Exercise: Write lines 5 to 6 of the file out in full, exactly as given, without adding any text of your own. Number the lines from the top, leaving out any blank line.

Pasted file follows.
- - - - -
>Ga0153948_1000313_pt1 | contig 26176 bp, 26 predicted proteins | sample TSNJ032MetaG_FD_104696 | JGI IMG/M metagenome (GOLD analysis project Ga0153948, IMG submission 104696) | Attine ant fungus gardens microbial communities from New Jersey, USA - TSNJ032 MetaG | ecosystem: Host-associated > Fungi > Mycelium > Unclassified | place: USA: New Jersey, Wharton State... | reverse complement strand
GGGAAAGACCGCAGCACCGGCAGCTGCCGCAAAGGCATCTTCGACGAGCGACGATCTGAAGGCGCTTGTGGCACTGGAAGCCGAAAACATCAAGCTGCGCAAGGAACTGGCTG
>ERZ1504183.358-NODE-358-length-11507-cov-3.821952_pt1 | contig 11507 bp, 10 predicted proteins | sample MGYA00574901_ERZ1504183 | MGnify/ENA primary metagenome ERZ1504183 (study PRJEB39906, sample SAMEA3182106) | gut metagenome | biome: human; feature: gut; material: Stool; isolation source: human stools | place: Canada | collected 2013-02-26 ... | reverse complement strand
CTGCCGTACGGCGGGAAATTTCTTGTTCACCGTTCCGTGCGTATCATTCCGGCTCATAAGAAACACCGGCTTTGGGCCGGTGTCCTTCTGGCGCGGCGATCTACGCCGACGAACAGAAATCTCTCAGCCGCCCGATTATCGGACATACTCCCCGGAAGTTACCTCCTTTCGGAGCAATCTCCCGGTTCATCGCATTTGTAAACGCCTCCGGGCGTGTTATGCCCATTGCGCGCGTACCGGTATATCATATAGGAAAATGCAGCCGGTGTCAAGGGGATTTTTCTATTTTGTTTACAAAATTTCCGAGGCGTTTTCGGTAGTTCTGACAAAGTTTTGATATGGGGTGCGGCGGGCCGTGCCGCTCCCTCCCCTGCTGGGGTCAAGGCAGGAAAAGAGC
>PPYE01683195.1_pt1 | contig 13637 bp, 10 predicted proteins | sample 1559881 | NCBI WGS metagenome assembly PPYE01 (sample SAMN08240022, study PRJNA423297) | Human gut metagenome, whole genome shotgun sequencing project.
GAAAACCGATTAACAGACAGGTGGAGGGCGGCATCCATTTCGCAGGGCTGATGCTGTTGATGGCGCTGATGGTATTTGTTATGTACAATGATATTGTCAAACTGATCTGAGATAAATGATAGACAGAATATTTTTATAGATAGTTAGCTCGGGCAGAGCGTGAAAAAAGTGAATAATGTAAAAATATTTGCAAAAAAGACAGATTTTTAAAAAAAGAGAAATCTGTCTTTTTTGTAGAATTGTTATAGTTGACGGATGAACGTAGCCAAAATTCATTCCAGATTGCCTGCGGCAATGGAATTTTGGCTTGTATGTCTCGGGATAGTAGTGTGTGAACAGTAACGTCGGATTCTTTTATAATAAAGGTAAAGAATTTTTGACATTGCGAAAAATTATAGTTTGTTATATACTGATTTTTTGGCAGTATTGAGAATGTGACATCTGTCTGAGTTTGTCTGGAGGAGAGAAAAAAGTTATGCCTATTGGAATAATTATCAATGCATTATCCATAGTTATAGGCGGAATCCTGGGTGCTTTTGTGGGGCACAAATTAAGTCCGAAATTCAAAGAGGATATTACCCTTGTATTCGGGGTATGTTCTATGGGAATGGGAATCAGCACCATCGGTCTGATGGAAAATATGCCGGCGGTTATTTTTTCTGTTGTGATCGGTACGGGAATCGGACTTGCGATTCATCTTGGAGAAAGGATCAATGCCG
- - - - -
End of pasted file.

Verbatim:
>PPYE01683195.1_pt1 | contig 13637 bp, 10 predicted proteins | sample 1559881 | NCBI WGS metagenome assembly PPYE01 (sample SAMN08240022, study PRJNA423297) | Human gut metagenome, whole genome shotgun sequencing project.
GAAAACCGATTAACAGACAGGTGGAGGGCGGCATCCATTTCGCAGGGCTGATGCTGTTGATGGCGCTGATGGTATTTGTTATGTACAATGATATTGTCAAACTGATCTGAGATAAATGATAGACAGAATATTTTTATAGATAGTTAGCTCGGGCAGAGCGTGAAAAAAGTGAATAATGTAAAAATATTTGCAAAAAAGACAGATTTTTAAAAAAAGAGAAATCTGTCTTTTTTGTAGAATTGTTATAGTTGACGGATGAACGTAGCCAAAATTCATTCCAGATTGCCTGCGGCAATGGAATTTTGGCTTGTATGTCTCGGGATAGTAGTGTGTGAACAGTAACGTCGGATTCTTTTATAATAAAGGTAAAGAATTTTTGACATTGCGAAAAATTATAGTTTGTTATATACTGATTTTTTGGCAGTATTGAGAATGTGACATCTGTCTGAGTTTGTCTGGAGGAGAGAAAAAAGTTATGCCTATTGGAATAATTATCAATGCATTATCCATAGTTATAGGCGGAATCCTGGGTGCTTTTGTGGGGCACAAATTAAGTCCGAAATTCAAAGAGGATATTACCCTTGTATTCGGGGTATGTTCTATGGGAATGGGAATCAGCACCATCGGTCTGATGGAAAATATGCCGGCGGTTATTTTTTCTGTTGTGATCGGTACGGGAATCGGACTTGCGATTCATCTTGGAGAAAGGATCAATGCCG